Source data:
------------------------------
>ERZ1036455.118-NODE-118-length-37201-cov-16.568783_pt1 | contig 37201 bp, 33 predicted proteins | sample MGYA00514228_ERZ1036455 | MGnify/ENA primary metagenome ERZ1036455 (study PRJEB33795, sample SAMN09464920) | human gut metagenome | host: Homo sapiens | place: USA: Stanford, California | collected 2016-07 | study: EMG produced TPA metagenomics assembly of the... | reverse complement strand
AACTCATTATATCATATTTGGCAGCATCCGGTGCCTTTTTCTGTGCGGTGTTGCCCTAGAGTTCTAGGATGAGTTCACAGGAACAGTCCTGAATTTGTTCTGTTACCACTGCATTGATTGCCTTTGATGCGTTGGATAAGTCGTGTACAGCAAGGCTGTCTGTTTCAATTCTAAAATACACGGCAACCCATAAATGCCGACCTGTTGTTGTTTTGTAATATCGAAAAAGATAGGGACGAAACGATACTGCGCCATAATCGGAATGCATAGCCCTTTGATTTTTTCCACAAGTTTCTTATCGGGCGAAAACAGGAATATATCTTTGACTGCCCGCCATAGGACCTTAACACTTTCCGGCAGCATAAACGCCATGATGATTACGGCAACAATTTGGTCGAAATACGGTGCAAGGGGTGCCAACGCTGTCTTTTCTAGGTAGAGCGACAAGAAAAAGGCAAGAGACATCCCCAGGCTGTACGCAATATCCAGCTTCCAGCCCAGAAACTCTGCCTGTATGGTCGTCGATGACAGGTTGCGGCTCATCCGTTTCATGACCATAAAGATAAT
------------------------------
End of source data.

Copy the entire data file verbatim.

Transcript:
>ERZ1036455.118-NODE-118-length-37201-cov-16.568783_pt1 | contig 37201 bp, 33 predicted proteins | sample MGYA00514228_ERZ1036455 | MGnify/ENA primary metagenome ERZ1036455 (study PRJEB33795, sample SAMN09464920) | human gut metagenome | host: Homo sapiens | place: USA: Stanford, California | collected 2016-07 | study: EMG produced TPA metagenomics assembly of the... | reverse complement strand
AACTCATTATATCATATTTGGCAGCATCCGGTGCCTTTTTCTGTGCGGTGTTGCCCTAGAGTTCTAGGATGAGTTCACAGGAACAGTCCTGAATTTGTTCTGTTACCACTGCATTGATTGCCTTTGATGCGTTGGATAAGTCGTGTACAGCAAGGCTGTCTGTTTCAATTCTAAAATACACGGCAACCCATAAATGCCGACCTGTTGTTGTTTTGTAATATCGAAAAAGATAGGGACGAAACGATACTGCGCCATAATCGGAATGCATAGCCCTTTGATTTTTTCCACAAGTTTCTTATCGGGCGAAAACAGGAATATATCTTTGACTGCCCGCCATAGGACCTTAACACTTTCCGGCAGCATAAACGCCATGATGATTACGGCAACAATTTGGTCGAAATACGGTGCAAGGGGTGCCAACGCTGTCTTTTCTAGGTAGAGCGACAAGAAAAAGGCAAGAGACATCCCCAGGCTGTACGCAATATCCAGCTTCCAGCCCAGAAACTCTGCCTGTATGGTCGTCGATGACAGGTTGCGGCTCATCCGTTTCATGACCATAAAGATAAT